Much has been written about the changing nature of workplace. In the last decade, cubicles have been banished, warehouses converted, and foosball tables over-referenced. But what to do with the office buildings that once housed the man in the gray wool suit? A recent design by SOM’s Los Angeles office reinvents Craig Ellwood’s tailored office building at 777 Aviation Boulevard, converting the late 1960s steel and glass structure that once was Xerox’s headquarters (previously Scientific Data Systems) into a multi-tenant campus that appeals to El Segundo’s ever-expanding tech set. Suits out, bike racks in.
Clients Embarcadero Capital Partners and Westbrook Partners tasked the architects with bringing daylight into the three-story, 310,000-square-foot building without losing leasable square footage on each of the 103,000-square-foot floor plates. Carlos Madrid, the project designer at SOM, described the firm’s approach as a counterpoint to Ellwood’s buttoned up design. “It’s Mies van der Rohe and California Modernism together,” he explained, emphasizing the desire to blur the boundaries between indoors and outdoors.
To get light deep into the heart of the structure, the team’s proposal shows an enlarged atrium. Sawtooth skylights will pour light across a new 40-foot-wide stadium stair (for hanging out or assemblies) and into the surrounding offices, which have windows that look into the space. There are plans for new interior and exterior balconies on the second and third floors plus amenities that are now typical for creative offices: a cafe, a gym (with showers and lockers), and a bike rental program. Finishes will complement and contrast Ellwood’s bronzed steel.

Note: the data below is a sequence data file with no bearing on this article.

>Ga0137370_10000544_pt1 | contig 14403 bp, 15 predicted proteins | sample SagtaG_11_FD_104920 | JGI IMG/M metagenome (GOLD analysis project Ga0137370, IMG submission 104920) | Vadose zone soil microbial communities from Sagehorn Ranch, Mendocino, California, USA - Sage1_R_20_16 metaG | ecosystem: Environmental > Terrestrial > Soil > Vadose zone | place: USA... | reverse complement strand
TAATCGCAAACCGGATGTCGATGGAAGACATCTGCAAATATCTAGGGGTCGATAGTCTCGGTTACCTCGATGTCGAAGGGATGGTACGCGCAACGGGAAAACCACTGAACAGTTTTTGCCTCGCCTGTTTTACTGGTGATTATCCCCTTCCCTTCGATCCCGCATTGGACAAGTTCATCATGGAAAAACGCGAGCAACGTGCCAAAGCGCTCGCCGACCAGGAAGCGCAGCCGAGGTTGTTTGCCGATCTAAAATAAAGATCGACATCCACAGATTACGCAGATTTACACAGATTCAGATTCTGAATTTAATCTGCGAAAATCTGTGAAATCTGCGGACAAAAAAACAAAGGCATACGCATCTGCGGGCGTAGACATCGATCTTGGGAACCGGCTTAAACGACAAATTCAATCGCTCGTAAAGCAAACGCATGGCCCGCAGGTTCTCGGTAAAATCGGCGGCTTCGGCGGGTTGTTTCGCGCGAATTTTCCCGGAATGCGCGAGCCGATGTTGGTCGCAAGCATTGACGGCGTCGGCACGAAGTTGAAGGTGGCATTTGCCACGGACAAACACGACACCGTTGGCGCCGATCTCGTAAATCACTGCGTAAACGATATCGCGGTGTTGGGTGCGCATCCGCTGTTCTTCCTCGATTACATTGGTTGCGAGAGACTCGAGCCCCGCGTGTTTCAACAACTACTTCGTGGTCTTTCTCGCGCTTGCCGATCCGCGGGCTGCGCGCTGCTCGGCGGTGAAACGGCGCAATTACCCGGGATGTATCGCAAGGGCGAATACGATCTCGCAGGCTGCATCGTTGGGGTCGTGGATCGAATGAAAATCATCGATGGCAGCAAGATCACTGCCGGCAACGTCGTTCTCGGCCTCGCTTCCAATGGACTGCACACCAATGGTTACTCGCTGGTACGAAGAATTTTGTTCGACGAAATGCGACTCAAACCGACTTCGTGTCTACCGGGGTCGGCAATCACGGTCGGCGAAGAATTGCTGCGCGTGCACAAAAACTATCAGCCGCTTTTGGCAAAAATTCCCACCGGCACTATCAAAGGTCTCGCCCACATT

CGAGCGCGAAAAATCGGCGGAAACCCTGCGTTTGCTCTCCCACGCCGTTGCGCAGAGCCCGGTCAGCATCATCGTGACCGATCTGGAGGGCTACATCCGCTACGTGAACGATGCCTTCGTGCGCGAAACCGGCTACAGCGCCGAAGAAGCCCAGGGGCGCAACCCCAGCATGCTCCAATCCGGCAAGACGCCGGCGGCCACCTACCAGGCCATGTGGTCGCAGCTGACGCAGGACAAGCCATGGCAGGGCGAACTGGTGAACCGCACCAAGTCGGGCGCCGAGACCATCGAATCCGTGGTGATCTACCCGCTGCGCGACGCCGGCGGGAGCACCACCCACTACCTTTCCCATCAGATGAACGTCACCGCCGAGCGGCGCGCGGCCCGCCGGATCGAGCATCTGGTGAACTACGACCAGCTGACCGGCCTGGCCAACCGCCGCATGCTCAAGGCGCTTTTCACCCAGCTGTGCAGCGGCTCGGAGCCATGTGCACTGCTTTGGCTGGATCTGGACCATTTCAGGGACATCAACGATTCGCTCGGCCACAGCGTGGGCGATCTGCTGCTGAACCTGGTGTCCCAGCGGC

Expected to be complete in 2017, perhaps the most striking update to Ellwood’s structure will happen outside the building itself with the development of a campus-like landscape. “This type of classic office building is quite passive—it just sits in its parking lot,” noted Madrid. “We are collaborating with the landscape architects to create a design that activates the whole site.” SOM is working with Culver City–based LRM Landscape Architecture on the design. George Sugarman’s brightly painted aluminum sculptures (created for Xerox in 1969) will remain, while additions include outdoor work spaces, fire pits, and even a dog park.